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The Drama of Love a youth magazine on love, sexuality and relationship

www.wya.net


This magazine is made in the context of

The HUMAN Project Education for Life and Dignity

TH a European youth meeting September 2-6, 2009 Brussels, Belgium

“We believe that the authentic development of society can occur only in a culture that fosters integral human development characterized by physical, spiritual, mental, and emotional growth in a climate of respect for the human person and the family. ” World Youth Alliance Charter Using the opportunity of the WYA’s tenth birthday (Decade of Dignity and Development) the goal of “the HUMAN project’’ is to recentre our education policies on the human person’s integral development, dignity and on the primary role of the family in raising future generations. Local events have already taken place in Paris, London, Madrid and Vienna and participants are preparing for

this final event on September 2nd through the 5th in Brussels. This will be the opportunity of deep discussions and trainings between young people and politicians, new members of the European Parliament and academics! Simultaneously, the participants are also invited to express the beauty of love and the gift of self through an inspiring photo contest called ‘Let’s Talk About Love’.

http://www.thehumanproject.eu/

World Youth Alliance Europe Rue Belliard 23A, bte 6 B-1040 Brussels, Belgium Phone: +32 2 732 7605 Fax: +32 2 732 7889 europe@wya.net

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EDITORIAL

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THE DRAMA OF LOVE a youth magazine on love, sexuality and relationship

Only the lover sings! Dear Reader, As the German philosopher Josef Pieper states well in his book Only the Love Sings , it is a necessity for human persons to be able to contemplate and appreciate beauty and love to develop their full humanity.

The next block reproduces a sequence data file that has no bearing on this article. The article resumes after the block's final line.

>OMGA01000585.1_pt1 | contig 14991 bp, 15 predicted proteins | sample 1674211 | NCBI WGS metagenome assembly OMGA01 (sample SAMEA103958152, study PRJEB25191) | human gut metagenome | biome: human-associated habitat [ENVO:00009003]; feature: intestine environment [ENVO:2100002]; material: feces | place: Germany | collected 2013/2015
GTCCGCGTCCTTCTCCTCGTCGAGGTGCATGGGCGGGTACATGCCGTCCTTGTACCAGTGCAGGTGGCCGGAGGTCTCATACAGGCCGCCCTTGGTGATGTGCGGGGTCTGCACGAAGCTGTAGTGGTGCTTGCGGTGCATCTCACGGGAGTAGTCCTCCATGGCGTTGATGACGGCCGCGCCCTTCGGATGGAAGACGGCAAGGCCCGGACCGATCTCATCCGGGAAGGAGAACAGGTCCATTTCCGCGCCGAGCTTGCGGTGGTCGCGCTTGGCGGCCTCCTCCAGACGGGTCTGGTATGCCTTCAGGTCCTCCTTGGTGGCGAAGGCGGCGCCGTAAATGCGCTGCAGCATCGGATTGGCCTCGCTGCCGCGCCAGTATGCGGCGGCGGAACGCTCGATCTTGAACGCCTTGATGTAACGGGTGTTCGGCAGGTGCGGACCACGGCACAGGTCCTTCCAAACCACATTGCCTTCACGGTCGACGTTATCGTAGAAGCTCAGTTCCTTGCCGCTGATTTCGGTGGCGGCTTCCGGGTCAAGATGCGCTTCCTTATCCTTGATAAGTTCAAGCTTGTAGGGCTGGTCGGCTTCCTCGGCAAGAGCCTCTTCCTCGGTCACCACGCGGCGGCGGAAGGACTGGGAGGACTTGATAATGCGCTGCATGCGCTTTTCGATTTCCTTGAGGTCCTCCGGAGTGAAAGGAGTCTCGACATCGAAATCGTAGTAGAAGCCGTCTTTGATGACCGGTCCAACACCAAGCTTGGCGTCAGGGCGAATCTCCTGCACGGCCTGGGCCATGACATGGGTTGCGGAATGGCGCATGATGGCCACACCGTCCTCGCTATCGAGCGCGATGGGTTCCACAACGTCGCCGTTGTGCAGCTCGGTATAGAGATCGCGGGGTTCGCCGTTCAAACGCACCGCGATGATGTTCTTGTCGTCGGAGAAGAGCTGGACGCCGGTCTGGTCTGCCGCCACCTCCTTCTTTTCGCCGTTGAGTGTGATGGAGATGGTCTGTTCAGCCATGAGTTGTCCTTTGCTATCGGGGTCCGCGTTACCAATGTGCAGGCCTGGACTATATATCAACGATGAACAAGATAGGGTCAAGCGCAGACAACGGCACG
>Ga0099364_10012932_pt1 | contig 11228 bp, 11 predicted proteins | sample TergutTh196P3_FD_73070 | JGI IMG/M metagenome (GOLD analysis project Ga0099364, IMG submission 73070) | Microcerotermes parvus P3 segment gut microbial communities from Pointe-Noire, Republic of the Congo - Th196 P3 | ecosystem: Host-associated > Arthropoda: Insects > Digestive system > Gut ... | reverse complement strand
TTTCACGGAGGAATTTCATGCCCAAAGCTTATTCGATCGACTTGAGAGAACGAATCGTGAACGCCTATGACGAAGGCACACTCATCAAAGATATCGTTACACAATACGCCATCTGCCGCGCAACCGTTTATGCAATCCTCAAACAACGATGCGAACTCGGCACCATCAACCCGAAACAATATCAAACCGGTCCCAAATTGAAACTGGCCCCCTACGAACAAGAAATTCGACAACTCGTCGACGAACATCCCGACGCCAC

Editor in Chief François Jacob WYA EUROPE Director François Jacob Director of Operations Iris Reinmiedl Contributors Thomas Bezak, Cono Giardullo, Christina Gilfedder, Thérèse Jacob-Hargot, Domas Konciene, Gabriele Konciene, Iuliia Kryvenko, Mojca Magdic, Marystella Ramirez Guerra, Edoardo Rosso. Graphic Design Cono Giardullo, Edoardo Rosso (klebe86@hotmail.com; edoardorosso@hotmail.it)

this magazine was made with the contribution of

Il Tascapane

www.tascapane.it

This magazine is an attempt to do so. It was written by a group of young people, drawing from their experiences of longing and searching for true love and humanity. In the context of its 10th anniversary celebrations, World Youth Alliance has indeed gathered a team of participants from 7 countries from the European Union – France, Germany, Italy, Lithuania, Slovakia, Slovenia and the United Kingdom - and from Ukraine and El Salvador, for a 4-day summer camp called ‘Viviamo!’. Together, they have assembled for you this unique set of articles, photographs and thoughts to express their vision about Man’s driving force: love. I invite you to explore these pages as you would go hiking in the mountains. First leave all your fears behind and set yourself the highest goal: �inding out what true love means and how this leads to an authentic ‘human integral development’ (page 4 and Love Generation interview p. 5). Then breathe in, get inspired by poetry (Bella Vita p.6) and unleash your creativity with the Let’s Talk about Love photograph contest (p.7). On your journey, you need to feed your soul with the teaching on love through history and art (p.8 and 9). At the end of the day, trust the ancient heroes like Joan of Arc and hopefully reach the sky, like our fathers tried when building cathedrals (p.10). Bravo, you’ve made it! Here you are... ready to join us at World Youth Alliance in our mission to promote humanity dignity and solidarity. In the end, I just wish this magazine could help you to discover your unexpected human potential of living and giving love. It is indeed an inspiring programme for students at the beginning of a new academic year, as well as for new Members of the European Parliament and assistants at the beginning of a new 5 year legislature...and as it should be for all of us, no matter who we are, since we all have dignity. Enjoy your reading, François Jacob World Youth Alliance – European Director


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by Iris Reinmiedl and Mojca Magdic

(I.R) So, I am supposed to write about passion, desire and amorousness. Yes, about these subjects I know a lot, but how they work within marriage I haven’t got a clue. Somebody said: “The best medicine against amorousness is marriage”. Na great. That’s not really the best advertisement for it... since with passion and being in love one feels alive, dynamic, motivated, inspired and lifted up (otherwise stories like that of Romeo and Juliet, Goethe’s Werter or Twilight would not be so popular). Therefore, how can the longing (usually we long for what we do NOT have), desiring and the passion go together with marriage? Not a clue (only hope), but I remember a poem by Khalil Khalil Gibran: